FAQs on oil, gas and poverty

January 2020 to March 2020

Oil and gas are often regarded as integral to the world’s energy systems for the foreseeable future and claimed as essential in addressing global development challenges. Rich countries have built their economies around oil and gas and lifted large parts of their populations out of poverty in the process. In a world where climate breakdown is increasingly recognised by policymakers and the public, some see oil and gas as a ‘bridge’ from the most polluting fuels, like coal, to renewables-based energy systems.

Others claim they are necessary for powering economic development in low- and middle-income countries and that they are key to universal access to energy – one of the key targets of the Sustainable Development Goals.

Yet, producing and using oil and gas releases the same greenhouse gases that are driving global heating and has a long history of negative impacts on people and planet alike.

Can these conflicting perspectives be reconciled? Do we need oil and gas to eradicate poverty and promote economic development or will their continued use make the future bleaker for all? What alternatives do we have and what are the options for countries that wish to follow a different development path to those of the past?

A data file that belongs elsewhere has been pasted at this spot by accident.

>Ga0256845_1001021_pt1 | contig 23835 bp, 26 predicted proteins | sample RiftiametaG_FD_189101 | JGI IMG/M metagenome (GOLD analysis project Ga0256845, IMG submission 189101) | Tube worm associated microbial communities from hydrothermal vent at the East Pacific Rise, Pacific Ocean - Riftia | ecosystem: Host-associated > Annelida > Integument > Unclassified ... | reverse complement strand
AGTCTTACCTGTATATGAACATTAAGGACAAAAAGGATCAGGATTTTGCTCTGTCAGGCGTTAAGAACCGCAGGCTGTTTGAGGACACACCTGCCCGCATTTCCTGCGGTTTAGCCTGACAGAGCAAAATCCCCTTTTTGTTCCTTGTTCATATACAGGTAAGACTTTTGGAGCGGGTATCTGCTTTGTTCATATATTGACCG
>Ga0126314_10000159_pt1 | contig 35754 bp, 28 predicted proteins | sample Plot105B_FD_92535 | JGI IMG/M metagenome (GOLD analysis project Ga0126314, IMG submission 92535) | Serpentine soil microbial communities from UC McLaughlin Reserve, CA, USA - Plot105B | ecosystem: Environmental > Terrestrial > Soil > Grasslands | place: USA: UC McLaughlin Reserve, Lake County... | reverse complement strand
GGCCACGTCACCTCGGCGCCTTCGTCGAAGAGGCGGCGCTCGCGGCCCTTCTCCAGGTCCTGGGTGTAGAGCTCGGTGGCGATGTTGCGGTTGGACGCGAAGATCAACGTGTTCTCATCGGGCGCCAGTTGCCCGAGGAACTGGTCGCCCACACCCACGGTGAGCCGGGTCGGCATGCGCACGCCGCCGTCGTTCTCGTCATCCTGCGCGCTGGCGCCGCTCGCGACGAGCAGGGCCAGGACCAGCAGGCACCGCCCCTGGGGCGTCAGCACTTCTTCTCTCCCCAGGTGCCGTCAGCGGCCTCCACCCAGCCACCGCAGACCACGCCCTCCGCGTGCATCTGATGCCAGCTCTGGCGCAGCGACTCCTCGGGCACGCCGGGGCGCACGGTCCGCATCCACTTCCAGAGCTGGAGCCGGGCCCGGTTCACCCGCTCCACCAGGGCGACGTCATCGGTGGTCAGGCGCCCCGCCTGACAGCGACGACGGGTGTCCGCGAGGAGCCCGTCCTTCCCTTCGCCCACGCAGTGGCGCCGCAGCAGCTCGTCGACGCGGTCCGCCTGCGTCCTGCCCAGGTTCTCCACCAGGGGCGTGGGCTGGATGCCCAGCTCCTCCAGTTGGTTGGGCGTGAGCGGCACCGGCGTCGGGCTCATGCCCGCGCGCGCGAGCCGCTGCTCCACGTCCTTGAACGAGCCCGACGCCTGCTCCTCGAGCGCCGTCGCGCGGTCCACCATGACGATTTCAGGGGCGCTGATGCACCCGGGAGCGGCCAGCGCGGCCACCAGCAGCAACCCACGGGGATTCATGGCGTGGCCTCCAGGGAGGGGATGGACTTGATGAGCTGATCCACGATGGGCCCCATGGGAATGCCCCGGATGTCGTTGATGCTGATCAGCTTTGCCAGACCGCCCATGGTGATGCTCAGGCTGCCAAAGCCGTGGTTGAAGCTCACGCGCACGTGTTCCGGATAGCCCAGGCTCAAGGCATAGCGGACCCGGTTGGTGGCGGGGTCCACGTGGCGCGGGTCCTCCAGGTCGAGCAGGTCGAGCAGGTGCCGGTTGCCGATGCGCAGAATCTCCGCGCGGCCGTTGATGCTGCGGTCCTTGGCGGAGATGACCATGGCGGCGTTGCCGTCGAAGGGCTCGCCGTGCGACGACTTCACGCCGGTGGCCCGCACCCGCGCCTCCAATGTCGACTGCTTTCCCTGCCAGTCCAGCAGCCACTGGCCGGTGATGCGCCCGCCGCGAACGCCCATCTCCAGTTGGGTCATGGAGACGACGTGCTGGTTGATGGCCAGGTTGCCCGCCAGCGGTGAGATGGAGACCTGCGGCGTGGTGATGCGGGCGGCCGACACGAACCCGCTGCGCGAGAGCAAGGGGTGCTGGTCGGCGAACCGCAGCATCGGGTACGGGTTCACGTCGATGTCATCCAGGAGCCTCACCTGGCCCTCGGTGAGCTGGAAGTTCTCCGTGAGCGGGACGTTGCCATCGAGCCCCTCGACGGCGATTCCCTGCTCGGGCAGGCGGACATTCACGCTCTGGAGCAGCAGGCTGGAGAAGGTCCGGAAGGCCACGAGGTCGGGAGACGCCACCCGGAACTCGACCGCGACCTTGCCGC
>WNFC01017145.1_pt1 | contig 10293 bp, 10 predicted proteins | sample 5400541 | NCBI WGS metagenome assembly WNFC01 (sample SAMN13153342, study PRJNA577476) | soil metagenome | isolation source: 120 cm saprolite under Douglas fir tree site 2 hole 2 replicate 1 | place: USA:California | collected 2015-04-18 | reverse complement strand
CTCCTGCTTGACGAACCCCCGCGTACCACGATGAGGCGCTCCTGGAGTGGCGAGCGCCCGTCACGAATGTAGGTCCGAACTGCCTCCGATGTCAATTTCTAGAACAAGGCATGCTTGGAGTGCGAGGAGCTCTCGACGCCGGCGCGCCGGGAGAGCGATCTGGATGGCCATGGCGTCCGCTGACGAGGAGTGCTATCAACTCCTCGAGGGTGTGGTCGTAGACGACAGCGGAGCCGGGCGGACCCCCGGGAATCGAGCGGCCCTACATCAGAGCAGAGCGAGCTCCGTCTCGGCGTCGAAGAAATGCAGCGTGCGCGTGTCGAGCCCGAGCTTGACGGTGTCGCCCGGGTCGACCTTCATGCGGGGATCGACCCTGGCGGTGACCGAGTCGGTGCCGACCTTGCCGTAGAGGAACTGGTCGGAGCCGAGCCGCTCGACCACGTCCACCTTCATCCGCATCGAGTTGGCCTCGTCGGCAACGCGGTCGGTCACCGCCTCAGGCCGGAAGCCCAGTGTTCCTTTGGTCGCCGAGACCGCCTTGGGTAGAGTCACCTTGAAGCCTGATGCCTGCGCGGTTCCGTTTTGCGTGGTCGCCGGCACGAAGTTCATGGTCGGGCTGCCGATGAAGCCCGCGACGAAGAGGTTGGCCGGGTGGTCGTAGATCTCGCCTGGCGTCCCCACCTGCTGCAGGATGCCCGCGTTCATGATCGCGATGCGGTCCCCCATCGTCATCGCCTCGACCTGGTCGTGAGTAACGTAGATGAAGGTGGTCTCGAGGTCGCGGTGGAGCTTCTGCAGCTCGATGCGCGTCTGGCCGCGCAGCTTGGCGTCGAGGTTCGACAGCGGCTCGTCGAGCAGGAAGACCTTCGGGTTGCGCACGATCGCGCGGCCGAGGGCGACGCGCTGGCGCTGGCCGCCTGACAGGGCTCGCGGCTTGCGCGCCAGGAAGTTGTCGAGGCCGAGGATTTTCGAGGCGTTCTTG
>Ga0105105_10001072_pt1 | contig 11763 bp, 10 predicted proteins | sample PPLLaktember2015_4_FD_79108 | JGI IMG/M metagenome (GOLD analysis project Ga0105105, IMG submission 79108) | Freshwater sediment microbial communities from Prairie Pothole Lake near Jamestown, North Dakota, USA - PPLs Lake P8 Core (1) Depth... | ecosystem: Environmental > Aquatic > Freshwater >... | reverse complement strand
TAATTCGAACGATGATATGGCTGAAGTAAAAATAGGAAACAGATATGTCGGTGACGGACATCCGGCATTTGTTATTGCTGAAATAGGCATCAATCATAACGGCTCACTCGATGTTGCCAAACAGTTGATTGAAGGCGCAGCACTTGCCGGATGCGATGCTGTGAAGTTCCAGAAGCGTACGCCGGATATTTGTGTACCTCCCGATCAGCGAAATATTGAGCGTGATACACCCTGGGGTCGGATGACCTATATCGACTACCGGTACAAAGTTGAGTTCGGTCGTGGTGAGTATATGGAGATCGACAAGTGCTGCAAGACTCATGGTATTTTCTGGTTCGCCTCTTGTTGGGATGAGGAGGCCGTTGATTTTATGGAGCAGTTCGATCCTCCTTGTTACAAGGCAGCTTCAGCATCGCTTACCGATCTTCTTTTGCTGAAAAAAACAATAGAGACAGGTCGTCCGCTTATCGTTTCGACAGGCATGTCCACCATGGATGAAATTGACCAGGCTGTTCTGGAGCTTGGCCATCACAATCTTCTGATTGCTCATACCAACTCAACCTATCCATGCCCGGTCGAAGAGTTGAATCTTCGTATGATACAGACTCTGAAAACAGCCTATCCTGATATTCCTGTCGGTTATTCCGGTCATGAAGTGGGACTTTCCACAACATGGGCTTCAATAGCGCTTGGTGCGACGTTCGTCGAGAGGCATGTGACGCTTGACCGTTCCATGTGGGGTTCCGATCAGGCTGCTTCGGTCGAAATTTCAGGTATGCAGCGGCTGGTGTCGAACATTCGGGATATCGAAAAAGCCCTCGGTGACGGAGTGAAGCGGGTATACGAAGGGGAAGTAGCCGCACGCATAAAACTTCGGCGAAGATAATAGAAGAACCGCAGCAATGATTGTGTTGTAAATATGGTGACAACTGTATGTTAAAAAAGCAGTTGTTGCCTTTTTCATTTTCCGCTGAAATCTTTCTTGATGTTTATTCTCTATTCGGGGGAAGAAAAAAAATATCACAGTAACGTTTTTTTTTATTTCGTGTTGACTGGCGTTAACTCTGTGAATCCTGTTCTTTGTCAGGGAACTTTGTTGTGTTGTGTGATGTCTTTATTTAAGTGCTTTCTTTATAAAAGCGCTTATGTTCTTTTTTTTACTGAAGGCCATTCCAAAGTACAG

To try to throw some light on these questions, we have created three sets of frequently asked questions (FAQs). FAQ 1 examines the relationship between oil and gas and energy poverty, FAQ 2 investigates the links to economic development, and FAQ 3 looks at the social and environmental impacts of oil and gas production and use.

To coincide with this publication, our partners CAFOD, Christian Aid and Tearfund have produced a briefing paper laying out the policy implications of our research titled Powering past oil and gas: energy choices for just and sustainable development

View our 2016 FAQs on coal and poverty

FAQ 1: oil and gas, poverty and energy access

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FAQ 2: oil and gas, poverty and economic development 

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FAQ 3: oil and gas, poverty, the environment and human rights

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